West Midlands Economic Impact Monitor – 10 December 2021

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This week we see the rise of the new variant of Covid-19 which could be set to slow economic recovery down. Omicron developed in southern Africa and has now spread worldwide. New restrictions are emerging in many countries. This is leading to mass protests and in some cases violence, as citizens see this as an imposition on their civil liberties. This week the UK government has announced that in England Plan B restrictions will be reintroduced. This includes guidance to work from home, as well as face masks now having to be worn in public venues, including cinemas and theatres. As well as this, Covid passes proving vaccination or a negative test will be required at venues or events with large crowds.

A year in review – key issues:
  • Fears of rising unemployment have been largely unfounded, but furlough was high and vacancies remain high. Economic participation has taken a hit – particularly through younger and older workers leaving the labour force.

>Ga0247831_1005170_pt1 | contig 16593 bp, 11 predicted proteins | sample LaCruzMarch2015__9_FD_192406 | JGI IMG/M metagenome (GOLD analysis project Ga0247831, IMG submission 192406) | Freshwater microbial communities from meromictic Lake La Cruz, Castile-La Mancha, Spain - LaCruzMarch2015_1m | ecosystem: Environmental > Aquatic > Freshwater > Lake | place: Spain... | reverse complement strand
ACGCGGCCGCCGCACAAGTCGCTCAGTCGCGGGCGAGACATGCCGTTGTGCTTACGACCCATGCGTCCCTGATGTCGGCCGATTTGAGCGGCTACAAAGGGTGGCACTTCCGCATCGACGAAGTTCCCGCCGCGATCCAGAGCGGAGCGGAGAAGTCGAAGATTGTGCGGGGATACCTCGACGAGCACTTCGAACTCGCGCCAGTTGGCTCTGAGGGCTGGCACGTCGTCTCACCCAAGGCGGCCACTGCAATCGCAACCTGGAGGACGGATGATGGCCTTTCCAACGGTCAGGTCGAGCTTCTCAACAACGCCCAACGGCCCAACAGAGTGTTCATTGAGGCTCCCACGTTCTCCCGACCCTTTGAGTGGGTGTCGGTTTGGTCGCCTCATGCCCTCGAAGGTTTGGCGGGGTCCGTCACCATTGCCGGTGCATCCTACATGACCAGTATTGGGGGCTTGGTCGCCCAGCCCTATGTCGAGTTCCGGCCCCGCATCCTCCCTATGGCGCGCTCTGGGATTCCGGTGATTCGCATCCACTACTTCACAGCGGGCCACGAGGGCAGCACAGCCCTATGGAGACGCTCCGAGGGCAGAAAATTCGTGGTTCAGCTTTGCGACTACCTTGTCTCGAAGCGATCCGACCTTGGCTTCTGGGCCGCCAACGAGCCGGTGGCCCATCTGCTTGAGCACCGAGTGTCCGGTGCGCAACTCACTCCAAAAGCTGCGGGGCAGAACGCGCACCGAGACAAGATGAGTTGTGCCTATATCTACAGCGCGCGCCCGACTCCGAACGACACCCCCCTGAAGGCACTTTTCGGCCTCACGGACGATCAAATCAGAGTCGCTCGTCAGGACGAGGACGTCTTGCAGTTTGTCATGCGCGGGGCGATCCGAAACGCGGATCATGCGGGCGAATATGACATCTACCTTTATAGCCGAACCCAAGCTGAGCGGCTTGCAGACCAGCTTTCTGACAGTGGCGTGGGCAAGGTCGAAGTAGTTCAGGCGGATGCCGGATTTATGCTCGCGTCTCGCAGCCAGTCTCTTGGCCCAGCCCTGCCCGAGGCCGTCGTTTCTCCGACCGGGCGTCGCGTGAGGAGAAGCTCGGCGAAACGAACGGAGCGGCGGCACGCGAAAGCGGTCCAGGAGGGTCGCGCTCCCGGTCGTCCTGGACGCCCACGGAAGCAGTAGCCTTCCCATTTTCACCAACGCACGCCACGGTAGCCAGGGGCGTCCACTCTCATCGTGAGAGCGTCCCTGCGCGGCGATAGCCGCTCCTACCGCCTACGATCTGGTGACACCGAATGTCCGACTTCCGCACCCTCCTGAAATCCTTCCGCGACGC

• We have seen an unprecedented acceleration in R&D to respond to the pandemic.
  • People who can have saved a lot and paid off record levels of debt, but people are still spending on goods, not services.
  • Covid has not reshaped Britain’s economic geography in a marked way.
  • The economic downturn and loss of lives caused by the pandemic should be seen as a chance to reflect and radically rethink how we live and plan our cities and communities.
  • More businesses have been created and adapted and businesses are still positive about the future.
  • Women have been hit hardest by the effects of the pandemic.
  • There will be long term scarring due to disrupted and missing education.